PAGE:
NEPA Scene Staff

Psychobilly pioneer Reverend Horton Heat plays solo at River Street Jazz Cafe in Plains on May 28

Psychobilly pioneer Reverend Horton Heat plays solo at River Street Jazz Cafe in Plains on May 28
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From a press release:

The world’s largest stages are no stranger to the Reverend Horton Heat.

Be it international rock festivals such as Coachella; Glastonbury; Reading and Leeds; punk’s biggest events, such as Riot Fest and Montebello Rockfest; country music’s flagship Stagecoach Festival; or even rockabilly’s call to the wild, Viva Las Vegas, their presence has been a constant since the band’s debut from Dallas, Texas in the late 1980s.

Delivering their unique fiery brand of 1950s-tinged country and jazz-fueled punk and metal, the group has paved their way to global cultural iconic status.

2016 saw the debut of the Reverend Horton Heat solo. For the first time in his storied career, the Rev, a.k.a. Jim Heath, performed a series of sold-out concerts in select intimate theaters and showcase venues across the U.S. to adoring reviews.

Combining new versions of Reverend classics with inside stories behind the music, the show flows like a version of “MTV Unplugged.” On full display will be the Rev’s wit, Southern charm, and some life stories that ultimately lead to the songs that made the band famous.

This rare opportunity to see the man solo comes to the River Street Jazz Cafe (667 N. River St., Plains) on Saturday, May 28 with Matt Witte and Jay Morgans.

Doors open at 7 p.m., and the 21+ show starts at 8 p.m. Tickets, which are $25 in advance or $30 at the door, are on sale via HoldMyTicket.

With their hot-rodded fusion of dazzling high-speed guitar runs, thundering rhythms, high-profile swagger, and lyrical smirk, the Reverend Horton Heat are perhaps the most popular psychobilly artists of all time, their recognition rivaled only by the esteem generated by the genre’s founders, the Cramps.

The Reverend (as both the band and its guitar-playing frontman Jim Heath are known) built a strong cult following during the 1990s through constant touring, manic showmanship, and a barbed sense of humor. The latter was nothing new in the world of psychobilly, of course, and Heat’s music certainly maintained the trashy aesthetic of his spiritual forebears. The Reverend’s true innovation was updating the psychobilly sound for the alternative rock era.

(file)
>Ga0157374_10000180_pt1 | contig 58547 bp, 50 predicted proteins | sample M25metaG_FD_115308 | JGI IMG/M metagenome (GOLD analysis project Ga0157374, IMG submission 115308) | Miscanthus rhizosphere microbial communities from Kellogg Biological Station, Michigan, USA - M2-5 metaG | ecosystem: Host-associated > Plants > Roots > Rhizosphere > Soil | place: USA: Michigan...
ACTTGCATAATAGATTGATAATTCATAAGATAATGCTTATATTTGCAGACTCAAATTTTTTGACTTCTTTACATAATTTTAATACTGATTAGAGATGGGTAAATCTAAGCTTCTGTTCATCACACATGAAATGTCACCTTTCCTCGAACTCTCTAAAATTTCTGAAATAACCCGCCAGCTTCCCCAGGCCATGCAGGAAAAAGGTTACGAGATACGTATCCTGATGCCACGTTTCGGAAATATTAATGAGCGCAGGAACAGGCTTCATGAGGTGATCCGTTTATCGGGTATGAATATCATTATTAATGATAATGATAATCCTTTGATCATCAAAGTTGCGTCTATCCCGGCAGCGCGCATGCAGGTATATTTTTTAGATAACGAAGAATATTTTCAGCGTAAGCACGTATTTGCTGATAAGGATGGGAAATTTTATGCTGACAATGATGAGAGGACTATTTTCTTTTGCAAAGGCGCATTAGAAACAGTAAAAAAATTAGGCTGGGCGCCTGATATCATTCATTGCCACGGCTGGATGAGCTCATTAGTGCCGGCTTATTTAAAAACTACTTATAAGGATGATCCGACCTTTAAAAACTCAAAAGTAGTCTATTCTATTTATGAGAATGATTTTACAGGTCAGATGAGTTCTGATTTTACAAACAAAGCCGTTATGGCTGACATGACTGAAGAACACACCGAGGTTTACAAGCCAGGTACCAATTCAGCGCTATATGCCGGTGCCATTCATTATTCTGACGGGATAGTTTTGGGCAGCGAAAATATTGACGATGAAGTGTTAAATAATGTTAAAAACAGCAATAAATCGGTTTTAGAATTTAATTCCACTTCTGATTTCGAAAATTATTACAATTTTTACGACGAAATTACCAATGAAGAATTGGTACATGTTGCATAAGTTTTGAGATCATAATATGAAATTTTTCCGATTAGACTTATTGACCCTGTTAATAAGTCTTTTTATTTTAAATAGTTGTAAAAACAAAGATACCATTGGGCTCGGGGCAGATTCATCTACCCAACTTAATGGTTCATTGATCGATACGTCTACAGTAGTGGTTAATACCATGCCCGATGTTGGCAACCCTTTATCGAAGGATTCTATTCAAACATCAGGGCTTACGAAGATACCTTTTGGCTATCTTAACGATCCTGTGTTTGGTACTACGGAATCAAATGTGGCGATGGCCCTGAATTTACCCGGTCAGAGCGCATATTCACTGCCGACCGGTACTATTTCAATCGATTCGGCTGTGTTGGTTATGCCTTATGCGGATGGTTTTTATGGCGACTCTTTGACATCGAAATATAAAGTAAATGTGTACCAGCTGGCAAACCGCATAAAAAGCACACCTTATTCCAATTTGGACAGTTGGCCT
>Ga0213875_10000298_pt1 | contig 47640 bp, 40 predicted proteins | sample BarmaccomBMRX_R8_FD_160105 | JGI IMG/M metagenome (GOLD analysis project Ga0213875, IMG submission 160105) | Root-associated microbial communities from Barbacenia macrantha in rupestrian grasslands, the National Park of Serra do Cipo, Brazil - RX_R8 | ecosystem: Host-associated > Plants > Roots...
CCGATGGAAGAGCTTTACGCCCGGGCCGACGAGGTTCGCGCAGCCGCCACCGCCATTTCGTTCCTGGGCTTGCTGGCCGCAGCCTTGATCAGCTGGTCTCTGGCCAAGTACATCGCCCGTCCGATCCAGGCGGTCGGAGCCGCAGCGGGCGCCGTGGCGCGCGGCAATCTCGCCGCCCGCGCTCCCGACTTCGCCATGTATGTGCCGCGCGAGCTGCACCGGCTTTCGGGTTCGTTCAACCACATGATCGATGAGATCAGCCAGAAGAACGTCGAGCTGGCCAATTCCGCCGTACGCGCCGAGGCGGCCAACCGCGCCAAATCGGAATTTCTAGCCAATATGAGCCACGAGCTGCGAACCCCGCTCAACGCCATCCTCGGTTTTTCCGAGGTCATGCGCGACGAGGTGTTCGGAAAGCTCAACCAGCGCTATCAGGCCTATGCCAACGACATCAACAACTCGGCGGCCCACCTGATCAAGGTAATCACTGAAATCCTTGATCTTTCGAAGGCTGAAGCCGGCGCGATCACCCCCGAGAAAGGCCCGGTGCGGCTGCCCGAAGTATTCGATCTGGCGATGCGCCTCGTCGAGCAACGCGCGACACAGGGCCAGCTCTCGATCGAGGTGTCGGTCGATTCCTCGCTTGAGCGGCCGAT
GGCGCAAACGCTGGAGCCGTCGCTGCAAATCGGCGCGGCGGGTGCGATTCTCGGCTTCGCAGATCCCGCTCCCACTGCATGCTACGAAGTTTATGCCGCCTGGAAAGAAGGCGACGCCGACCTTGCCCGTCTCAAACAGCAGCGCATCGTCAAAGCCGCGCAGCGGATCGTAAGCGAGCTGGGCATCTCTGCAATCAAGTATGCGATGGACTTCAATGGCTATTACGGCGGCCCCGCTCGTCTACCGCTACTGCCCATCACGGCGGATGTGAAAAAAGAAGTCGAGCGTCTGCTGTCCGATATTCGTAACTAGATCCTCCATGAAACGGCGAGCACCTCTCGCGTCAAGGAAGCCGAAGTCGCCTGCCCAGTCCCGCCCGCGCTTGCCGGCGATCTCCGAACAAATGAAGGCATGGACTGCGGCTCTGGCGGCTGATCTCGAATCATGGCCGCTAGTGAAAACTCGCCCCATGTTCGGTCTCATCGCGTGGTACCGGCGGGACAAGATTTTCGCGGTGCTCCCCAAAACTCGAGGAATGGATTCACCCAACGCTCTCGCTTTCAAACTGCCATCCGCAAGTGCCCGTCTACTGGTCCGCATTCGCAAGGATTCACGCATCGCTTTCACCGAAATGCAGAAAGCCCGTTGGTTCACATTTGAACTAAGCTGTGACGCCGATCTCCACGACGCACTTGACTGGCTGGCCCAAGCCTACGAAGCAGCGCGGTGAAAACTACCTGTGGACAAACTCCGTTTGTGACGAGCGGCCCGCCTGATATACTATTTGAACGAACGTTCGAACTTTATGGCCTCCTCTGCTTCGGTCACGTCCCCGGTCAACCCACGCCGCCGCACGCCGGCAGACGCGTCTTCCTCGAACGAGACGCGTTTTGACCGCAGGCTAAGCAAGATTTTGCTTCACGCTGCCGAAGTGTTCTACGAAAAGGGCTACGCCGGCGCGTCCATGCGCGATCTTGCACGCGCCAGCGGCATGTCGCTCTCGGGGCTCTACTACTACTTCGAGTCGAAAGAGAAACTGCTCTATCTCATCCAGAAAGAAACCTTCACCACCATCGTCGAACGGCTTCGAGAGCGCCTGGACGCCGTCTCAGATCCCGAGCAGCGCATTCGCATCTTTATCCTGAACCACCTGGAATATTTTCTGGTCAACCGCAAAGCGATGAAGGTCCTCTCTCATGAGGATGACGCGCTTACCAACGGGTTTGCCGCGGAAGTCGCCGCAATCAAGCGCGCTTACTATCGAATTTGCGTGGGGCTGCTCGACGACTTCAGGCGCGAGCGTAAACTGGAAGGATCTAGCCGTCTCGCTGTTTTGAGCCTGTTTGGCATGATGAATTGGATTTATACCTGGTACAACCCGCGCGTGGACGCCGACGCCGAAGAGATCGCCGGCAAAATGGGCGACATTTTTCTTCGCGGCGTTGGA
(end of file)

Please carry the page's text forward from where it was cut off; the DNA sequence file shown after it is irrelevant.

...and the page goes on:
In their hands, it had roaring distorted guitars, rocked as hard as any punk band, and didn’t look exclusively to the pop culture of the past for its style or subject matter. Most of the Reverend’s lyrics were gonzo celebrations of sex, drugs, booze, and cars, and true to his name, his early concerts often featured mock sermons in the style of a rural revivalist preacher. On their 1992 debut “Smoke ‘Em If You Got ‘Em,” the group established the template of their no-frills, high-intensity approach to rockabilly, and though celebrity producers helped beef up the sound of their next two albums – Gibby Haynes of the Butthole Surfers on 1993’s “The Full Custom Gospel Sounds” and Ministry’s Al Jourgensen on 1994’s “Liquor in the Front” – the Reverend’s essential style changed little with time.

They would explore a more introspective side on 2004’s “Revival,” embrace their country influences on 2009’s “Laughin’ & Cryin’ with the Reverend Horton Heat,” and add a pianist to the mix on 2018’s “Whole New Life,” but on stage and in the studio, Heath and his bandmates could always be depended upon to deliver some of the twangy fire that their fans love.

With over one million albums sold and over 35 years in the game, Heath and company have been delivering blood-pressure-inducing scriptures to millions of fans worldwide. Call it rock and roll, psychobilly, or what have you, the Reverend Horton Heat is often considered an early architect of the latter genre (at least on this side of the Atlantic) and occupies a peculiar place in American musical terrain.

Their latest albums, “Rev” (2014) and “Whole New Life” (2018), were released by Victory Records.